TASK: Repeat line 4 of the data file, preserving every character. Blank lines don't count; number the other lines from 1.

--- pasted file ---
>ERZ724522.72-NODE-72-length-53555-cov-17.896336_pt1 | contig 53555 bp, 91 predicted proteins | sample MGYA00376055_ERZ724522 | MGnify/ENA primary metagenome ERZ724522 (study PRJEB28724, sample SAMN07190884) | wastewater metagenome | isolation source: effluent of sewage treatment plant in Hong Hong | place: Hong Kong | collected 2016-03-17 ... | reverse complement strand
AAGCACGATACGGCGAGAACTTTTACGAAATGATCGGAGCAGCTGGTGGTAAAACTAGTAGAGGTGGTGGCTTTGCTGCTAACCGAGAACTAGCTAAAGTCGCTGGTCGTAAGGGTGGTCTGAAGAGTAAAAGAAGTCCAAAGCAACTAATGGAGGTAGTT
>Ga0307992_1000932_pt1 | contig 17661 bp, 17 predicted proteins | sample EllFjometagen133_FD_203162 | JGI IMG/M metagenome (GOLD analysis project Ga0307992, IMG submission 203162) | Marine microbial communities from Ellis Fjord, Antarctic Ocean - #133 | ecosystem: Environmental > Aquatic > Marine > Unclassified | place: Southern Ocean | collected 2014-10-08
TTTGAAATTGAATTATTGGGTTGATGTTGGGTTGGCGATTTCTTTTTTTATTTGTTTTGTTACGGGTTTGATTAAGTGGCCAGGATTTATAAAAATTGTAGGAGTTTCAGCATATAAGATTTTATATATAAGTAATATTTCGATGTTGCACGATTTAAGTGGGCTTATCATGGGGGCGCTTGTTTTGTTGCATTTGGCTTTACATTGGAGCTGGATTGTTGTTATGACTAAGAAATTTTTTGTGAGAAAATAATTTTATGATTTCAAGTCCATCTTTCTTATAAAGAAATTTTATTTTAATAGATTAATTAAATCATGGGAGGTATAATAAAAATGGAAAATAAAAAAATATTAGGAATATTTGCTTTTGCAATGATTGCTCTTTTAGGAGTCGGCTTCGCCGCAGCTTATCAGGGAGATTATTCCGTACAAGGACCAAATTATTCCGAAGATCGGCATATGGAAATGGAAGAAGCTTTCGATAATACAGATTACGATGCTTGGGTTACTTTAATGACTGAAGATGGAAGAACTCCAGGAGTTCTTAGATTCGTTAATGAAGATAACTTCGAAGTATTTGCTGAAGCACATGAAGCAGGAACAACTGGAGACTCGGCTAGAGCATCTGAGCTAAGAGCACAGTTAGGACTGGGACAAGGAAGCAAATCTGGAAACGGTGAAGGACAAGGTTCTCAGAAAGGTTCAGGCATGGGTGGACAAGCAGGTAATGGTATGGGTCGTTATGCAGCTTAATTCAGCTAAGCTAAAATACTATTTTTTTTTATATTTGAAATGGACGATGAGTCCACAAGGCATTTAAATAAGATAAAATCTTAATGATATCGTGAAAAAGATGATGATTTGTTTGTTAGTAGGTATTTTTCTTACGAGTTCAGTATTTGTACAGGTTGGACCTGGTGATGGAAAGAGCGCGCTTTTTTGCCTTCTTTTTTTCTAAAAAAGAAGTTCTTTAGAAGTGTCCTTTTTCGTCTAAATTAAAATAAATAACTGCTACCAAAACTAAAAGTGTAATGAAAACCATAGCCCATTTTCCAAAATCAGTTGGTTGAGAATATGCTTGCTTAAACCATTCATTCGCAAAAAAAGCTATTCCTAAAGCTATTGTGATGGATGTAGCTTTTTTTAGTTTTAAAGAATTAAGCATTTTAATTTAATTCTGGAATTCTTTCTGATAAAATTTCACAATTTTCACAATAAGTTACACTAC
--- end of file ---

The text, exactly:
TTTGAAATTGAATTATTGGGTTGATGTTGGGTTGGCGATTTCTTTTTTTATTTGTTTTGTTACGGGTTTGATTAAGTGGCCAGGATTTATAAAAATTGTAGGAGTTTCAGCATATAAGATTTTATATATAAGTAATATTTCGATGTTGCACGATTTAAGTGGGCTTATCATGGGGGCGCTTGTTTTGTTGCATTTGGCTTTACATTGGAGCTGGATTGTTGTTATGACTAAGAAATTTTTTGTGAGAAAATAATTTTATGATTTCAAGTCCATCTTTCTTATAAAGAAATTTTATTTTAATAGATTAATTAAATCATGGGAGGTATAATAAAAATGGAAAATAAAAAAATATTAGGAATATTTGCTTTTGCAATGATTGCTCTTTTAGGAGTCGGCTTCGCCGCAGCTTATCAGGGAGATTATTCCGTACAAGGACCAAATTATTCCGAAGATCGGCATATGGAAATGGAAGAAGCTTTCGATAATACAGATTACGATGCTTGGGTTACTTTAATGACTGAAGATGGAAGAACTCCAGGAGTTCTTAGATTCGTTAATGAAGATAACTTCGAAGTATTTGCTGAAGCACATGAAGCAGGAACAACTGGAGACTCGGCTAGAGCATCTGAGCTAAGAGCACAGTTAGGACTGGGACAAGGAAGCAAATCTGGAAACGGTGAAGGACAAGGTTCTCAGAAAGGTTCAGGCATGGGTGGACAAGCAGGTAATGGTATGGGTCGTTATGCAGCTTAATTCAGCTAAGCTAAAATACTATTTTTTTTTATATTTGAAATGGACGATGAGTCCACAAGGCATTTAAATAAGATAAAATCTTAATGATATCGTGAAAAAGATGATGATTTGTTTGTTAGTAGGTATTTTTCTTACGAGTTCAGTATTTGTACAGGTTGGACCTGGTGATGGAAAGAGCGCGCTTTTTTGCCTTCTTTTTTTCTAAAAAAGAAGTTCTTTAGAAGTGTCCTTTTTCGTCTAAATTAAAATAAATAACTGCTACCAAAACTAAAAGTGTAATGAAAACCATAGCCCATTTTCCAAAATCAGTTGGTTGAGAATATGCTTGCTTAAACCATTCATTCGCAAAAAAAGCTATTCCTAAAGCTATTGTGATGGATGTAGCTTTTTTTAGTTTTAAAGAATTAAGCATTTTAATTTAATTCTGGAATTCTTTCTGATAAAATTTCACAATTTTCACAATAAGTTACACTAC